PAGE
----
Council takes a slow cruise through city’s street concerns

Vandals stripped bark from this silver maple tree in Honeysuckle Park recently and carved words into the bare trunk. The Cambridge council voted to remove the tree and plant another elsewhere in the park.  

Heeding the emails from a number of residents, the Cambridge city council talked over possible changes to two items at its Sept. 3 meeting involving driving on city residential streets.

The first item up for discussion was the possibility of changing the city ordinance to allow ATVs, UTVs and/or golf carts to be driven on city streets. Currently, city ordinance does not allow these on city streets with the exception for “agricultural purposes,” which Cambridge police chief Todd Schuster describes as being mostly snow plowing.

Council member Kersten Barfknecht-Conley mentioned some of the feedback she received was in favor of modifying the ordinance so it matched the city of Isanti’s, which does allow for them.

Schuster pointed out that based on state law, if the ordinance was changed, it would then allow people who don’t possess a valid driver’s license to drive those types of vehicles on city streets. He said based on that, plus other safety concerns, he would be against an ordinance change.

Council member Lisa Iverson said she thought this topic would be coming up again due to the increased popularity of the use of golf carts.

Ultimately, the council decided they preferred to not change the ordinance at this time.

The second driving-related agenda item involved changing the speed limits of residential streets down to 25 miles per hour.

This was brought up based on the fact that the state legislature recently allowed for cities to change the limit on “city streets in an area zoned exclusively for housing and are not collector or arterial streets.”

City engineer Todd Blank showed the council a map of which streets they would be able to change. Streets that would not qualify for the speed reduction include streets in the downtown district, those surrounding commercial areas, ones leading to the high school and around the hospital.

Additionally, he said that state laws require that any speed limits different from the standard 30 miles per hour would need to have a sign posted at the beginning and end of the street.

“I quickly counted up the segments and think there would be roughly 100 signs that would have to be installed,” Blank said. “Those signs cost us about $150 apiece, so it would roughly be a $15,000 cost to post those.”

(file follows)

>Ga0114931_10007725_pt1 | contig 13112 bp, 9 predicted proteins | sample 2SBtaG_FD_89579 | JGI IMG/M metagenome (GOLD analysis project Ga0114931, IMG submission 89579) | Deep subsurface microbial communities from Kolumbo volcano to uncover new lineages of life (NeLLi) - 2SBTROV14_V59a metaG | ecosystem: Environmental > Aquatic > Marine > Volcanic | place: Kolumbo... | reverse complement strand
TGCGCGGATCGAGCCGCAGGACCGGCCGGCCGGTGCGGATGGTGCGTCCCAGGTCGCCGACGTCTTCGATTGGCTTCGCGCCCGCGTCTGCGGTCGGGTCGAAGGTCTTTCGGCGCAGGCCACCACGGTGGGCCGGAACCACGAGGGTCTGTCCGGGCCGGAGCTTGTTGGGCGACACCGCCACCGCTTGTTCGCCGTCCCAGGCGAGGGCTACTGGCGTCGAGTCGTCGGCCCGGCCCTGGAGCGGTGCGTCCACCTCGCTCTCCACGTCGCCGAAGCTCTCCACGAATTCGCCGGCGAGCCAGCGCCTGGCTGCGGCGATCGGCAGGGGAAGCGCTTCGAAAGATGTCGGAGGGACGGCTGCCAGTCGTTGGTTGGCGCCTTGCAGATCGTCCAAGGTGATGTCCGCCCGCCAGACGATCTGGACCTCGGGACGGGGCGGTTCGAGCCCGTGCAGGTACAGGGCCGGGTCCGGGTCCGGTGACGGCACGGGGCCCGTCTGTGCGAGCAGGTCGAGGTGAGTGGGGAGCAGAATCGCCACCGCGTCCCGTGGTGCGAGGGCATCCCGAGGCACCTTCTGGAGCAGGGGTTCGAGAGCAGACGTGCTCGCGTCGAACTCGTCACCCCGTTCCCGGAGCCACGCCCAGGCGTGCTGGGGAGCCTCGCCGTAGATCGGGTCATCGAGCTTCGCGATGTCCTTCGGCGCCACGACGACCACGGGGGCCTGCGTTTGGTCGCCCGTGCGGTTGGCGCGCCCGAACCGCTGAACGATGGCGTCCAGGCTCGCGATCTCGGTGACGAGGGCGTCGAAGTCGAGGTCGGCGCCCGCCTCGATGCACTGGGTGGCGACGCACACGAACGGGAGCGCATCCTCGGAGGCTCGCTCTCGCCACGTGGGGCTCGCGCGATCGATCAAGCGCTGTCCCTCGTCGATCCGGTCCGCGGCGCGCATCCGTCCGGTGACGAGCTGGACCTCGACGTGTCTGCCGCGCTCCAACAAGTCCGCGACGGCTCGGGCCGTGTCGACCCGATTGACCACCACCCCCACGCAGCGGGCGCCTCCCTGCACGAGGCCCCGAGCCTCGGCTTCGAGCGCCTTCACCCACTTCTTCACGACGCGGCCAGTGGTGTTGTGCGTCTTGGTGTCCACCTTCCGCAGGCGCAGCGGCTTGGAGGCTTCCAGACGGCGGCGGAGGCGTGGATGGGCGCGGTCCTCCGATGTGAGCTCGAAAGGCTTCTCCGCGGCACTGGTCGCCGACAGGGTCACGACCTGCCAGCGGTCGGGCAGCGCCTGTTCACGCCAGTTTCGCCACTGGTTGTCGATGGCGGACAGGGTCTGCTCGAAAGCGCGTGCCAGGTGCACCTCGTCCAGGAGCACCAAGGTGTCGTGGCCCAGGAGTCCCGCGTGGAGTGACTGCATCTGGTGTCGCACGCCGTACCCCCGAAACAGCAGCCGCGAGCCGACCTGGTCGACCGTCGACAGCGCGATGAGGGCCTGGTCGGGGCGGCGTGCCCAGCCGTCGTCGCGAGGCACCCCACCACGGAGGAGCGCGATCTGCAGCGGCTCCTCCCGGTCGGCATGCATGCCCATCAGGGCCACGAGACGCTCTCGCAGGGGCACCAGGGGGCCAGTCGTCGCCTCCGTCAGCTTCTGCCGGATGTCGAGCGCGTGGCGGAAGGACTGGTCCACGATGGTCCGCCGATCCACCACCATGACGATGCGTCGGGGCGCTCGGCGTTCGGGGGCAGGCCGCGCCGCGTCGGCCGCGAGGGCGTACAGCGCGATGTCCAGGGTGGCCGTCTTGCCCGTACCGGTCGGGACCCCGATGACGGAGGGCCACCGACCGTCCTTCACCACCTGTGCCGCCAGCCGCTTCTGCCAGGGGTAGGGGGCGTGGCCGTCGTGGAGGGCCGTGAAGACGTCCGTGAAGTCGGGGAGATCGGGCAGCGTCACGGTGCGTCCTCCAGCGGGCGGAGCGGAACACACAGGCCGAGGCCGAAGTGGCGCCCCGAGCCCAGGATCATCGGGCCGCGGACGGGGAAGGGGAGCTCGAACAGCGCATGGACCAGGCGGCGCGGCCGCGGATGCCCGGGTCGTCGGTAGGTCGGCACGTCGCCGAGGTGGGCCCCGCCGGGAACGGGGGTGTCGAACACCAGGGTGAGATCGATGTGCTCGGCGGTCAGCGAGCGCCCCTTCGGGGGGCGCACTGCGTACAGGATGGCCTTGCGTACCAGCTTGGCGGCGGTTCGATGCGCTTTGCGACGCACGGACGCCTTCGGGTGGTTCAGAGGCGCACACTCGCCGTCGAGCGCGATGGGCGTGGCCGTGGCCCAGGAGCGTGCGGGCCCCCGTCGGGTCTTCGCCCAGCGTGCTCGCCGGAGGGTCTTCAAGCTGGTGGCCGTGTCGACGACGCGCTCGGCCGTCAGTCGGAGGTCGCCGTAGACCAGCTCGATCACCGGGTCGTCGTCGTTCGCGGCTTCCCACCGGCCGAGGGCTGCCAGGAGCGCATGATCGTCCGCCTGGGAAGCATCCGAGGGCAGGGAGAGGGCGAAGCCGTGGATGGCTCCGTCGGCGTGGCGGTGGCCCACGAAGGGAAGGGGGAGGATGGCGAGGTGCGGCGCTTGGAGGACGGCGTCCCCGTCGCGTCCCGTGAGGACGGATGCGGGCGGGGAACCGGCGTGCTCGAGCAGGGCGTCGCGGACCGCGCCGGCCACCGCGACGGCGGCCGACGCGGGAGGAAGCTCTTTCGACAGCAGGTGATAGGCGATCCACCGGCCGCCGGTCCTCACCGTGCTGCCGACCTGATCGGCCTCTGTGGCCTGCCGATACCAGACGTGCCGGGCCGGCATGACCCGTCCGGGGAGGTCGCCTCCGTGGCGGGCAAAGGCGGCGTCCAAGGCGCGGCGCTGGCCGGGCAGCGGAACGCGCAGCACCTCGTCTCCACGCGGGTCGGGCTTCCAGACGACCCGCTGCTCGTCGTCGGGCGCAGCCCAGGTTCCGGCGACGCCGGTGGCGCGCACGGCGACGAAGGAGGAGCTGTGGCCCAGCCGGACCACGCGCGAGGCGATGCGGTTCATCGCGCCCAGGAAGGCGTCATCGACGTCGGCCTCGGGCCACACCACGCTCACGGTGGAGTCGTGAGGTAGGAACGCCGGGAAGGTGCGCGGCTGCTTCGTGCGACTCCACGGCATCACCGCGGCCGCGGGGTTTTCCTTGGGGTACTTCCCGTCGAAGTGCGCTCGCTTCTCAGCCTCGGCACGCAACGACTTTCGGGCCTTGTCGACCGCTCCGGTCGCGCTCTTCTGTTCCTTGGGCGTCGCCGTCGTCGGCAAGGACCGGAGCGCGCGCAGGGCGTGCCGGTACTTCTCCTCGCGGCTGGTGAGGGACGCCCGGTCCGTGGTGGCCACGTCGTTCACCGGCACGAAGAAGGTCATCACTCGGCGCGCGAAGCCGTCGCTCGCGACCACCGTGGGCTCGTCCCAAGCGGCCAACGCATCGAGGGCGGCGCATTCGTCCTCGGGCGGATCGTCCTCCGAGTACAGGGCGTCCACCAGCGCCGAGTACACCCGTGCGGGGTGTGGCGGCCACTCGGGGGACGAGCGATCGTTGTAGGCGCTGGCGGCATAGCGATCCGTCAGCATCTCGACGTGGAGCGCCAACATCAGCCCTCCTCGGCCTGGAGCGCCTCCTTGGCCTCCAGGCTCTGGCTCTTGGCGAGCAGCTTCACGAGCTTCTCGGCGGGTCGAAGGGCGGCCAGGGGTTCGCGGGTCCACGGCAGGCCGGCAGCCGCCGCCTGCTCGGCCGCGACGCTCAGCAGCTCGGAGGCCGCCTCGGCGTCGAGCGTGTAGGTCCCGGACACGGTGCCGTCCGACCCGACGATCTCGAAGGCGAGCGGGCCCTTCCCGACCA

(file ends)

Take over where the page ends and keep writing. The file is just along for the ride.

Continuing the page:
The council asked if they could pick and choose which streets would be changed, and while that is possible, Schuster, Blank and city administrator Lynda Woulfe advised against it.

“If you take only some streets based on request,” Woulfe said, “of course, you’re going to be flooded with requests. And then you’re going to have a hard time defending why it is this street over that street. It would also make enforcement a lot easier.”

Schuster added that only changing certain streets would lead to confusion as drivers moved from street to street. 

“Uniformity is always easiest from an enforcement standpoint,” he said.

Ultimately, the council decided to not take any action at this time, but they were willing to take the issue up again if there was a large demand coming from residents.

Damaged tree to be removed

Recently, the city posted photos on their Facebook page of a tree in Honeysuckle Park that was vandalized in hopes of receiving tips on who stripped the bark off the trunk and carved letters into the tree. 

While the post failed to yield any clues to the perpetrators, it did generate a lot of reaction and questions on what will be done to the tree.

During the council meeting, the council was informed that most likely the damage would cause the tree to eventually die, even with some of the recommended fixes. 

Because of that information, plus the fact that this particular type of tree – a silver maple – grows very quickly, the council decided the best thing to do would be to cut down the tree and then replace it.

Adding another reason for taking this action, it was noted that the damaged tree’s roots were starting to raise above the ground, which could potentially damage the sidewalk and fence right next to the tree. 

Therefore, the council also decided that the replacement tree would be planted in an area of the park better suited for its future growth. The new tree will be ordered as part of the 2020 street improvement plan in order to reduce costs.

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